I would like to say that I too met someone very wonderful online. It happened that a certain author needed a test reader, or novice of sort to help clarify his writing of a book-in-progress. I volunteered for the job. It turned out I was the only novice that stuck with him through it all. After 6 months of blood, sweat, and tears we emerged with a book, and time to realize that we were falling in love. That was in 1995, we married in 1997, and couldn't be happier today, even with Y2K looming.
-- Susan (firstname.lastname@example.org), November 26, 1999.
WHY are we wasting space on such drivel OT topics? This is more of a question for the Jenny Jones chat room types.
-- Bill (email@example.com), November 27, 1999.
Okay, so far our earliest entry is from 1993. Although I like these stories, you aren't even close to the first recorded on-line romance, though. Come on, let's have some guesses as to when that was!
-- Steve Heller (firstname.lastname@example.org), November 27, 1999.
I was "on line" in 1980, but didn't have an on-line romance, unless you count the Vice President of United Airlines who told me he loved me becouse I could supply him with the status of his 757 aircraft parts almost instantainously.
This is back in the days when you picked up the phone, punched in the number, waited to hear the computer on the other end squeel then hung the reciever on a "modem cradle".
-- Cherri (email@example.com), November 27, 1999.
Okay, I'll give you all a hint: it was before 1970.
-- Steve Heller (firstname.lastname@example.org), November 28, 1999.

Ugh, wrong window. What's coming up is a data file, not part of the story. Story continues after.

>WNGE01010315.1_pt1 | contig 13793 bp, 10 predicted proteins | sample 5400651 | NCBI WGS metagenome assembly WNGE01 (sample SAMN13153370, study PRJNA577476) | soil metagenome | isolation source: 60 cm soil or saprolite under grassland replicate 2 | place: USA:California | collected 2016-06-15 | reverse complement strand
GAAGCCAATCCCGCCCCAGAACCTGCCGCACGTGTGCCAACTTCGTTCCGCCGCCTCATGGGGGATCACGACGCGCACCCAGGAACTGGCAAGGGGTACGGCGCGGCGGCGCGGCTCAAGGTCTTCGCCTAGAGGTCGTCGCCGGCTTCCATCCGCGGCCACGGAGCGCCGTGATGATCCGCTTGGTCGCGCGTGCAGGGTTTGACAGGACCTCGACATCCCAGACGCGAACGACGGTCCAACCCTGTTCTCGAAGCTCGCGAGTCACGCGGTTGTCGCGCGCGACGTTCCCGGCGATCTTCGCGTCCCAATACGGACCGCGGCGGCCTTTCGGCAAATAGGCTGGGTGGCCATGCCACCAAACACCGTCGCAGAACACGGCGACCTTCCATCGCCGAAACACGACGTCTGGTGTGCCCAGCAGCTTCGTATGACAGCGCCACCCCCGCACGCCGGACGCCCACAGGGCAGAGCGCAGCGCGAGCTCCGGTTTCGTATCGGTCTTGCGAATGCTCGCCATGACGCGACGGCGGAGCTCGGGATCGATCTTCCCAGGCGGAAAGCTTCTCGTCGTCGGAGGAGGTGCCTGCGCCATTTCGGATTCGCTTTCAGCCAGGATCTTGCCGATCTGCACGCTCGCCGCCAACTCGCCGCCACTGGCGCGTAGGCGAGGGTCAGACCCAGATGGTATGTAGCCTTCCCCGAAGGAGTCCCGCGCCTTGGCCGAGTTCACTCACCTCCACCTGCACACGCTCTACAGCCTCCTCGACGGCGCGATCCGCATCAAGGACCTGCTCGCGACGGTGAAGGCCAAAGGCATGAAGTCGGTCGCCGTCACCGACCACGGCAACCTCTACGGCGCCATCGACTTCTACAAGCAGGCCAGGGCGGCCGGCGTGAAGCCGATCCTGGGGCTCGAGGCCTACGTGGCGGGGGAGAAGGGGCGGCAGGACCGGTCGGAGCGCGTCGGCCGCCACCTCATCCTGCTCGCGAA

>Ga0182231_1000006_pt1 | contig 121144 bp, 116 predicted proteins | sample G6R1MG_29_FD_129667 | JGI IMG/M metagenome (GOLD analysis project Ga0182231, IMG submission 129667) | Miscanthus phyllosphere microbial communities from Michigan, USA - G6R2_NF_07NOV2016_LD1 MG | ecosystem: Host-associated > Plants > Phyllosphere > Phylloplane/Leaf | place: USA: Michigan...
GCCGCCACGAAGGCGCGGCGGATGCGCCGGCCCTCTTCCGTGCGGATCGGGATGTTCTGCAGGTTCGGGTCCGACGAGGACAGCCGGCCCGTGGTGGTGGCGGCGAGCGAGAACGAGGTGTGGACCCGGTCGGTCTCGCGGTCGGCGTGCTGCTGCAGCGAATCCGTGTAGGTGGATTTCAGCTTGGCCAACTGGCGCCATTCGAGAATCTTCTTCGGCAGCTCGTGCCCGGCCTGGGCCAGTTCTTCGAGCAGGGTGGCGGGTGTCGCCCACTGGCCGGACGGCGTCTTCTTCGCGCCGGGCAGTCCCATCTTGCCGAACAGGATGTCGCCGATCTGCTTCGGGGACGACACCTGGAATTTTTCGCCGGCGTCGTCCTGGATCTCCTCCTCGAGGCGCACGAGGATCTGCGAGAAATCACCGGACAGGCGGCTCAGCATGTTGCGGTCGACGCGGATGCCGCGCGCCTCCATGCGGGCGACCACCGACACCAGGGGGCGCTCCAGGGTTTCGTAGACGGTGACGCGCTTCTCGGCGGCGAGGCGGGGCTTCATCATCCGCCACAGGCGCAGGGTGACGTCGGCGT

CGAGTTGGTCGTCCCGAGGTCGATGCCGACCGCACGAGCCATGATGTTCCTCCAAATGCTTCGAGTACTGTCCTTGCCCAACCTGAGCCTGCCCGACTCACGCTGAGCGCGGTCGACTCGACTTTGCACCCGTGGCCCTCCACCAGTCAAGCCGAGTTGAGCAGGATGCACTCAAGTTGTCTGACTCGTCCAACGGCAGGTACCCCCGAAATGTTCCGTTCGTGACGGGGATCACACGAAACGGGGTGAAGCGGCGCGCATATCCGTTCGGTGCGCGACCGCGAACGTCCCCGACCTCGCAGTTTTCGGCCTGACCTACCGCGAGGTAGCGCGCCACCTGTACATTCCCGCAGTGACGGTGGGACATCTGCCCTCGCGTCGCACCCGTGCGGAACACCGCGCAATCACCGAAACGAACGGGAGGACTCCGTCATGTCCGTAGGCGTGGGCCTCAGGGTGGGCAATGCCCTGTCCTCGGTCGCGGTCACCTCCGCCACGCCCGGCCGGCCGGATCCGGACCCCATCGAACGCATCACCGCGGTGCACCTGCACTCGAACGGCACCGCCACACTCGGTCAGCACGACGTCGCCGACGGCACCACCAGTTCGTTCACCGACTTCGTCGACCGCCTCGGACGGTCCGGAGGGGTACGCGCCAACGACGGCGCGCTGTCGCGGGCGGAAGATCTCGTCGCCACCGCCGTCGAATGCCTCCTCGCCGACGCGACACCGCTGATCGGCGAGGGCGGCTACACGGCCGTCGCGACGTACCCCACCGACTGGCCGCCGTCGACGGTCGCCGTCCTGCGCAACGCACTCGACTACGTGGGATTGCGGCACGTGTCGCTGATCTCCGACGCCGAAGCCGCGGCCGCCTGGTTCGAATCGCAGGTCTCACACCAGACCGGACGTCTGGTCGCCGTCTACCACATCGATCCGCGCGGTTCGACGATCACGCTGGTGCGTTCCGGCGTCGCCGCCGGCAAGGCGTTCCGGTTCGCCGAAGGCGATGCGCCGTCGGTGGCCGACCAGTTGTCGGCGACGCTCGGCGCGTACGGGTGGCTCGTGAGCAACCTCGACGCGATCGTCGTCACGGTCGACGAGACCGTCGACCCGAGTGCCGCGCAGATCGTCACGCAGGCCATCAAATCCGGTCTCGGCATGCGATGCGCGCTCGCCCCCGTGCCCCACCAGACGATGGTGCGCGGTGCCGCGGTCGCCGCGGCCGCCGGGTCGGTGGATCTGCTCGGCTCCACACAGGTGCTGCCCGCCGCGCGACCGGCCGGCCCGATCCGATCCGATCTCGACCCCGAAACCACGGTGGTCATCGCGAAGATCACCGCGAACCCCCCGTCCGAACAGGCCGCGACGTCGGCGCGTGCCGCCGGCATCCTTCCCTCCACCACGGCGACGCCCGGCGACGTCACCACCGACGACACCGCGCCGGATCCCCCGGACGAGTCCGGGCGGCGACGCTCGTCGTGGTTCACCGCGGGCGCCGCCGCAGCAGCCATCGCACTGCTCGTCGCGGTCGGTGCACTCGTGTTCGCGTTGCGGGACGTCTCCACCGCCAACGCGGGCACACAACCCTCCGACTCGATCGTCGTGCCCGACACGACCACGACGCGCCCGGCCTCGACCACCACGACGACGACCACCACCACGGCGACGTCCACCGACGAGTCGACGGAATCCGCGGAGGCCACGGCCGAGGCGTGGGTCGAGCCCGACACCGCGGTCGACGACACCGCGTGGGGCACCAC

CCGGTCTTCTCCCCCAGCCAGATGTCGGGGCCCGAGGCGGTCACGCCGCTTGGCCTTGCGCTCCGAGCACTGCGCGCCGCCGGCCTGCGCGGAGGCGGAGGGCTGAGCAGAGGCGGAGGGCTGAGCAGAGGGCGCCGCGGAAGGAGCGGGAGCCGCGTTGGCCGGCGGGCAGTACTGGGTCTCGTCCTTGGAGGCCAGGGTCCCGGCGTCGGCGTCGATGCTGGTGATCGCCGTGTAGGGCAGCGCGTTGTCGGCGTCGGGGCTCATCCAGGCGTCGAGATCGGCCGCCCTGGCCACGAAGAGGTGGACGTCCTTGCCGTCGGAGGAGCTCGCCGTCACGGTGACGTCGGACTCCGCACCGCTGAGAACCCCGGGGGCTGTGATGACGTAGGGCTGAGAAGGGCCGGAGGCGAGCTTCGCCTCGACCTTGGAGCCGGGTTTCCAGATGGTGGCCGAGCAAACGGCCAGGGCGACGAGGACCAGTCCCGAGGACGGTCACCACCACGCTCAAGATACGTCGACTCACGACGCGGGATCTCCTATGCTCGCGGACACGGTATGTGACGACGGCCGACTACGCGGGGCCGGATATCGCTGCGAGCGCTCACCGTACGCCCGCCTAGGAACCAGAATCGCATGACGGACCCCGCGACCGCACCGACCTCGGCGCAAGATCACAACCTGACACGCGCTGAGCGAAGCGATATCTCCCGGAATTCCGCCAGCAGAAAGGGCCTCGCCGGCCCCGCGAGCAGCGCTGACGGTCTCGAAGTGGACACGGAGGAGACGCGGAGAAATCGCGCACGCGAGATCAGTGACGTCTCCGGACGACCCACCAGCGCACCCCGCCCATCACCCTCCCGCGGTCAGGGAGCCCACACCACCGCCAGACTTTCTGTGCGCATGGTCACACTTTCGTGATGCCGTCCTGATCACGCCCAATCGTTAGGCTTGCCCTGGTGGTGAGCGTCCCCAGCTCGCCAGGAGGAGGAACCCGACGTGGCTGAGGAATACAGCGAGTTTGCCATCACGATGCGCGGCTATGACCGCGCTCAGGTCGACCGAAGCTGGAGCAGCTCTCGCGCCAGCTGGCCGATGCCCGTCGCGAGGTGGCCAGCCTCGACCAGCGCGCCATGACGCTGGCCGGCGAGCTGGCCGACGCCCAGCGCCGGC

Though not actually sent "online", the following may seem distantly related to the topic of this thread. It is over 100 years old.
VALENTINE BY A TELEGRAPH CLERK TO A TELEGRAPH CLERK.
by James Clerk Maxwell
"THE tendrils of my soul are twined
With thine, though many a mile apart,
And shine in close-coiled circuits wind
Around the needle of my heart.
"Constant as Daniell, strong as Grove,
Ebullient through its depths like Smee,
My heart pours forth its tide of love,
And all its circuits close in thee.
"O tell me, when along the line
From my full heart the message flows,
What currents are induced in thine?
One click from thee will end my woes."
Through many an Ohm the Weber flew,
And clicked this answer back to me,
"I am thy Farad, staunch and true,
Charged to a Volt with love for thee."
1. Daniell, Grove and Smee were types of batteries used by telegraphers.
2. Ohm, Weber, Farad and Volt are names of various electrical attributes each named in honor of early researchers, Ohm, Weber, Faraday, and Volta.
3. Maxwell was a prodigious 19th century scientist with a sense of humor.
-- Jerry B (email@example.com), November 30, 1999.
Okay, that last one was close enough. Here's what I was using as a reference:
It works today -- it worked then! At the turn of the century, Lord Kelvin (William Thompson, 1824-1907), inventor of the siphon recorder and the galvanometer, and scientific writer of repute, wooed and won his second XYL [Ham speak for "wife"] via the romantic language of the dits and dahs.
QST magazine, November 1946, p. 122
-- Steve Heller (firstname.lastname@example.org), November 30, 1999.
I had no idea that Kelvin was the answer you had in mind.
I was considering a fourth note, but decided against it. It would have been something like: It does not seem that Maxwell did much work on telegraphy himself; but his friend William Thomson, Lord Kelvin, did a great deal. :-)
-- Jerry B (email@example.com), November 30, 1999.